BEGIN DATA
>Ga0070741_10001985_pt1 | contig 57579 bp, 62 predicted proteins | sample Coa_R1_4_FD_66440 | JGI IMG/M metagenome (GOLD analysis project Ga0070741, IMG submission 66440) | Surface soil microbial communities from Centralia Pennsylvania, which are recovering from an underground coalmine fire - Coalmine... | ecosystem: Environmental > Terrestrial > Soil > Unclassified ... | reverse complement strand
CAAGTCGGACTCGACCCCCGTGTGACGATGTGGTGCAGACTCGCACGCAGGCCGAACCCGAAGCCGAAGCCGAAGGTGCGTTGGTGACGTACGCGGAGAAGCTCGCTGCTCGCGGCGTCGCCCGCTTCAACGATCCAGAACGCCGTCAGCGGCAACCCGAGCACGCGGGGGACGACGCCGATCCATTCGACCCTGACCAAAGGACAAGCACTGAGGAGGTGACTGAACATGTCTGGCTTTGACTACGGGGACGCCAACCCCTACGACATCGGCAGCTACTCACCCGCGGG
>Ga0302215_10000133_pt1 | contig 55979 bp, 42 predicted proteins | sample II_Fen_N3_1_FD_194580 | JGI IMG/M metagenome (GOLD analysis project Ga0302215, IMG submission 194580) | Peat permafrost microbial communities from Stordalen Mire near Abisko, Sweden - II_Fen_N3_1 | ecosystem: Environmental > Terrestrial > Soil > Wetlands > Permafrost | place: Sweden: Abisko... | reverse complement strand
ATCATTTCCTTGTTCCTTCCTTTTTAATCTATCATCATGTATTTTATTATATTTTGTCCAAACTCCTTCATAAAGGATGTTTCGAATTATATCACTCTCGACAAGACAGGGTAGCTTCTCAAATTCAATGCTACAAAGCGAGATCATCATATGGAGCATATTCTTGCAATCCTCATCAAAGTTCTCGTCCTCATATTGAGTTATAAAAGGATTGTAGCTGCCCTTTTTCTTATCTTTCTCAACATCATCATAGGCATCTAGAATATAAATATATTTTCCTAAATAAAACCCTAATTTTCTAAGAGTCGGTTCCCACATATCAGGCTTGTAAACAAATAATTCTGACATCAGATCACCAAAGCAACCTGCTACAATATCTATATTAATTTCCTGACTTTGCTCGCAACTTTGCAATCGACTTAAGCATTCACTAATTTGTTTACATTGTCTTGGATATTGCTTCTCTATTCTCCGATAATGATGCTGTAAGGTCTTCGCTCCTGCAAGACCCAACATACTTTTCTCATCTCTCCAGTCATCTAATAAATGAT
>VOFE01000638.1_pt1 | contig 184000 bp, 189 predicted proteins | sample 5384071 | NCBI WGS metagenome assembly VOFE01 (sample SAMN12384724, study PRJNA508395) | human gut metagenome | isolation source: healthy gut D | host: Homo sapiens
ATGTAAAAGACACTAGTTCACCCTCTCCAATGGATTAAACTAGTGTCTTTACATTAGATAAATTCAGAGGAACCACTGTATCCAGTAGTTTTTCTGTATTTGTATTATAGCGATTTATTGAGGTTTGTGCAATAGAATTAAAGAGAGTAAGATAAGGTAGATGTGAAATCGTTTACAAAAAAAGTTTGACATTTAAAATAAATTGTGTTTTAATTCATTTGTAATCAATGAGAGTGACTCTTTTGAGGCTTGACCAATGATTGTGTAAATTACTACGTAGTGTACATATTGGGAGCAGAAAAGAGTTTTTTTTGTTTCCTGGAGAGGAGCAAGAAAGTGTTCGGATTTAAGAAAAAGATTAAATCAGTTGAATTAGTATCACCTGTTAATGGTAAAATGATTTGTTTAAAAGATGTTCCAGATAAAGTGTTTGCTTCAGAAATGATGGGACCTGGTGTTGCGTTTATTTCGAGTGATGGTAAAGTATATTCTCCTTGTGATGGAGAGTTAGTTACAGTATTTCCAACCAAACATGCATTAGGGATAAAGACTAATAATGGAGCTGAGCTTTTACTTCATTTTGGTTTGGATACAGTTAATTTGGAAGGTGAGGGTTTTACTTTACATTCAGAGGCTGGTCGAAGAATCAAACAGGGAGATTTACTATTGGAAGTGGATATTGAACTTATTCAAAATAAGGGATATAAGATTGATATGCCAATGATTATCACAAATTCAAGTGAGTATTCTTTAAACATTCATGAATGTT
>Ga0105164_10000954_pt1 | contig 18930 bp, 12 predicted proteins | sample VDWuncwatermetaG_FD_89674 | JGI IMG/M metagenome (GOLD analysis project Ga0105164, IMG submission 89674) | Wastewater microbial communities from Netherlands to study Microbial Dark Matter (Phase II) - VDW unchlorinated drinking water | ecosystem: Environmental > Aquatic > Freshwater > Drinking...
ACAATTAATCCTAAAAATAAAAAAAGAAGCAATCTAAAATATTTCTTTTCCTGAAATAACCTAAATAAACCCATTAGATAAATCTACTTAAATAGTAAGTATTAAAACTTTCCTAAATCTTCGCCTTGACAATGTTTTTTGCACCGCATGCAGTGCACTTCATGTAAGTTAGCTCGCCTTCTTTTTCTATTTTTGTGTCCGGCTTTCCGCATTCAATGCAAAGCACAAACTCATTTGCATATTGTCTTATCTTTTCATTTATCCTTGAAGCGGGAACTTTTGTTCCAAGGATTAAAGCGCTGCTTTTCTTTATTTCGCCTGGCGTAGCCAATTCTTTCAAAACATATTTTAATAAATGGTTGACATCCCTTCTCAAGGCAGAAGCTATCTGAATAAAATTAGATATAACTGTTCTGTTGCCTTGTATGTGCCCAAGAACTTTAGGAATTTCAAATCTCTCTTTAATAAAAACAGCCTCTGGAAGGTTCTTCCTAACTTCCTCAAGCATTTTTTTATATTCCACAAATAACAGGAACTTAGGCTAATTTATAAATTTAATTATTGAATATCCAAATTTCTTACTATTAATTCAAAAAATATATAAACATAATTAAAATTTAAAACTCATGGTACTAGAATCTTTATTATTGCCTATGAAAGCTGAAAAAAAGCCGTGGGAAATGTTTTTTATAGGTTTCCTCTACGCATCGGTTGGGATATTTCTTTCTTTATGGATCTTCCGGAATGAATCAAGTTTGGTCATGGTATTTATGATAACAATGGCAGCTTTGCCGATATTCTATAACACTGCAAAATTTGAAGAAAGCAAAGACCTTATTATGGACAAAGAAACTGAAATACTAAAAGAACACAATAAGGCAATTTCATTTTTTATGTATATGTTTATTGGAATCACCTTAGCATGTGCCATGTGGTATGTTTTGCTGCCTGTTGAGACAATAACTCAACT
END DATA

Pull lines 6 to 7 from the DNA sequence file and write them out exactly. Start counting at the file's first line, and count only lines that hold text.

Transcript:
ATGTAAAAGACACTAGTTCACCCTCTCCAATGGATTAAACTAGTGTCTTTACATTAGATAAATTCAGAGGAACCACTGTATCCAGTAGTTTTTCTGTATTTGTATTATAGCGATTTATTGAGGTTTGTGCAATAGAATTAAAGAGAGTAAGATAAGGTAGATGTGAAATCGTTTACAAAAAAAGTTTGACATTTAAAATAAATTGTGTTTTAATTCATTTGTAATCAATGAGAGTGACTCTTTTGAGGCTTGACCAATGATTGTGTAAATTACTACGTAGTGTACATATTGGGAGCAGAAAAGAGTTTTTTTTGTTTCCTGGAGAGGAGCAAGAAAGTGTTCGGATTTAAGAAAAAGATTAAATCAGTTGAATTAGTATCACCTGTTAATGGTAAAATGATTTGTTTAAAAGATGTTCCAGATAAAGTGTTTGCTTCAGAAATGATGGGACCTGGTGTTGCGTTTATTTCGAGTGATGGTAAAGTATATTCTCCTTGTGATGGAGAGTTAGTTACAGTATTTCCAACCAAACATGCATTAGGGATAAAGACTAATAATGGAGCTGAGCTTTTACTTCATTTTGGTTTGGATACAGTTAATTTGGAAGGTGAGGGTTTTACTTTACATTCAGAGGCTGGTCGAAGAATCAAACAGGGAGATTTACTATTGGAAGTGGATATTGAACTTATTCAAAATAAGGGATATAAGATTGATATGCCAATGATTATCACAAATTCAAGTGAGTATTCTTTAAACATTCATGAATGTT
>Ga0105164_10000954_pt1 | contig 18930 bp, 12 predicted proteins | sample VDWuncwatermetaG_FD_89674 | JGI IMG/M metagenome (GOLD analysis project Ga0105164, IMG submission 89674) | Wastewater microbial communities from Netherlands to study Microbial Dark Matter (Phase II) - VDW unchlorinated drinking water | ecosystem: Environmental > Aquatic > Freshwater > Drinking...